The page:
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'Reset' With U.S. Ended With Libya, Not Crimea, Putin Says

President Vladimir Putin talks to the media after a live broadcast nationwide phone-in on Thursday.

President Vladimir Putin said Thursday that his country's much-vaunted "reset" in relations with the U.S. had ended with the civil war in Libya in 2011, long before the current crisis over Crimea.

"You know, it's not that it [the reset] has ended now over Crimea. I think it ended even earlier, right after the events in Libya," Putin said at his annual call-in Thursday.

Russia criticized the scale of international intervention in Libya's civil conflict in 2011 that ended in the deposition and killing of Libyan leader Moammar Gadhafi.

The U.S.-Russian "reset" was launched amid much fanfare in 2009 after promises by U.S. President Barack Obama and then-President Dmitry Medvedev of a fresh start in bilateral relations.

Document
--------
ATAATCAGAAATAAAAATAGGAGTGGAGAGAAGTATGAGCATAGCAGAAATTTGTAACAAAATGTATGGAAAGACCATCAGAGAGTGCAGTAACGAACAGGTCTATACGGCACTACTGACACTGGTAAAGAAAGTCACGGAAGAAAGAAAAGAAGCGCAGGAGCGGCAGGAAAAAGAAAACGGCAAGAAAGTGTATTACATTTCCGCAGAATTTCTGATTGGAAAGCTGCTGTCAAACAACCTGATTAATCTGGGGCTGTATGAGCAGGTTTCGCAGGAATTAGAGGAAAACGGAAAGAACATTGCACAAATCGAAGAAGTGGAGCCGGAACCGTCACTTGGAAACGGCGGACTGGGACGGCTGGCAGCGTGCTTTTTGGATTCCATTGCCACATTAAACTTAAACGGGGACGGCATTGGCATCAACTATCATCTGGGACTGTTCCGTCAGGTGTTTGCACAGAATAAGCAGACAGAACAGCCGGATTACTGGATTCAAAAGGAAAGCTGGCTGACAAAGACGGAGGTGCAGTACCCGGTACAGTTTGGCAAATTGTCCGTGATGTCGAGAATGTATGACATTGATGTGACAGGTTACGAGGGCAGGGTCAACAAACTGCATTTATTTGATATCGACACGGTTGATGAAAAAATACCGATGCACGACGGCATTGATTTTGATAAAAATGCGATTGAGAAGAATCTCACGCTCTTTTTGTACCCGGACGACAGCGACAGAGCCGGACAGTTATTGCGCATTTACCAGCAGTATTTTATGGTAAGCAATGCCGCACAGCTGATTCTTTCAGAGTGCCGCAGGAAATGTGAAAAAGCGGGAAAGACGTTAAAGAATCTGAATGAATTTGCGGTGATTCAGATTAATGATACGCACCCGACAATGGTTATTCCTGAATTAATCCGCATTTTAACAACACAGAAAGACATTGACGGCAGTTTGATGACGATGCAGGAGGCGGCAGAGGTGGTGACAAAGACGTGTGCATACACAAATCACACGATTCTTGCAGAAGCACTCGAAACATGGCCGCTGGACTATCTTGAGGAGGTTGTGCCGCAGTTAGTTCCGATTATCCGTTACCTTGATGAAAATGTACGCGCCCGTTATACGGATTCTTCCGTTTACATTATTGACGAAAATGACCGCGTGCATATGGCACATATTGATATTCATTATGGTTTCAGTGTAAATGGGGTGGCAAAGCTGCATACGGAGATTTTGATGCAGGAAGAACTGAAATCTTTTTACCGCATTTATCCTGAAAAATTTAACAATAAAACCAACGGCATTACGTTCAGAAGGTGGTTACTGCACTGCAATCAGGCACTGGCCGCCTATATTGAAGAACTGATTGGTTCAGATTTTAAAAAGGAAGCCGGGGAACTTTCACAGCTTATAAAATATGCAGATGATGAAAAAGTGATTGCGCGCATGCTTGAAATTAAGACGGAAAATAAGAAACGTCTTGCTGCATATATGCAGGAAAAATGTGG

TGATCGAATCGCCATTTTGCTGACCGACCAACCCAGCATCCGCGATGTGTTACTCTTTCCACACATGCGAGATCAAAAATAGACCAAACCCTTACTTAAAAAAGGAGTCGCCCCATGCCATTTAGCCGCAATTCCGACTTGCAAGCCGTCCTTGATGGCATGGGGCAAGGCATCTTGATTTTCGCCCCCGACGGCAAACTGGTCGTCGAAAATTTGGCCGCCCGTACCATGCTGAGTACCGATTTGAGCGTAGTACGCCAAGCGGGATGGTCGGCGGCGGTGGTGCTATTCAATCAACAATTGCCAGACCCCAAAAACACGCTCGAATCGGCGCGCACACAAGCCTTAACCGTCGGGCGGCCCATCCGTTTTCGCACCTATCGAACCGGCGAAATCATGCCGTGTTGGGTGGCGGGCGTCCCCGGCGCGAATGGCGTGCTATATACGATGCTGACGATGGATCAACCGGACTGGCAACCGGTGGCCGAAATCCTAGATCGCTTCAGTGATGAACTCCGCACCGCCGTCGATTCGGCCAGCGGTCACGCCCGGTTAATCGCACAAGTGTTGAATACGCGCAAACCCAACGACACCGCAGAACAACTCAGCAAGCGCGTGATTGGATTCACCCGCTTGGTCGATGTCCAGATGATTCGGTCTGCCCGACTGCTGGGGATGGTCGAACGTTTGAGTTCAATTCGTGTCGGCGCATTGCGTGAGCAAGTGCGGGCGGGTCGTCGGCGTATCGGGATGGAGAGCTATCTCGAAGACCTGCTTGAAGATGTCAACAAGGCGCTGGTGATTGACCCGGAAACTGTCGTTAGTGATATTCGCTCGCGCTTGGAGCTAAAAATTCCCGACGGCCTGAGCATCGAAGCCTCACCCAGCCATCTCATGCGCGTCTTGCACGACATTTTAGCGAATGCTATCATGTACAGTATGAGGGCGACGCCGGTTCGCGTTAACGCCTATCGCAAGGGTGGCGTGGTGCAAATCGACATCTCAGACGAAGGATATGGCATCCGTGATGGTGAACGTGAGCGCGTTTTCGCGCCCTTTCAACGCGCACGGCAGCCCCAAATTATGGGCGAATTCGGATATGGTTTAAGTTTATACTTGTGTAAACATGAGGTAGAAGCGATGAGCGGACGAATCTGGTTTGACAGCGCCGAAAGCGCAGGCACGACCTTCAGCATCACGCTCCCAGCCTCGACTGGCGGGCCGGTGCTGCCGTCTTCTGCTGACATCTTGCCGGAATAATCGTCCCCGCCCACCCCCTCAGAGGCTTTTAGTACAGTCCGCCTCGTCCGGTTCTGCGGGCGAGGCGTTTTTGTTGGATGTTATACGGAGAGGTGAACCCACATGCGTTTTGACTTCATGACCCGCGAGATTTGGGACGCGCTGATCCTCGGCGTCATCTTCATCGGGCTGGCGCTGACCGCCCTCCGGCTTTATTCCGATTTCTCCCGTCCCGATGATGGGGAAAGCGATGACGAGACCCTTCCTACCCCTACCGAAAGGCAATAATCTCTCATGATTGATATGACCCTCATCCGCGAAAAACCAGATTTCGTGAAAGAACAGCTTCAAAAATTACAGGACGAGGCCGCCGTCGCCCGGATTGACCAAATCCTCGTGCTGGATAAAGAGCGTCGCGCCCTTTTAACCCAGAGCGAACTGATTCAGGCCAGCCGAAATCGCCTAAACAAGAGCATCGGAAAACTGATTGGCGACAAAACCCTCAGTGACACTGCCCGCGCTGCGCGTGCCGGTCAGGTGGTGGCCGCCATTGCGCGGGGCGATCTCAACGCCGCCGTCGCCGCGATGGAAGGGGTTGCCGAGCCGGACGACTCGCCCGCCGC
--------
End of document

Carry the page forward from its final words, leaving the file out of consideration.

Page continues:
In March of that year, Russian Foreign Minister Sergei Lavrov and U.S. Secretary of State Hillary Clinton pressed a symbolic button prepared by the State Department that was meant to have the Russian word for "reset" on it but instead said "overload."

See related articles:

U.S.-Russian Reset Likely to Lose Momentum

Dark Clouds Gather Over U.S. Reset

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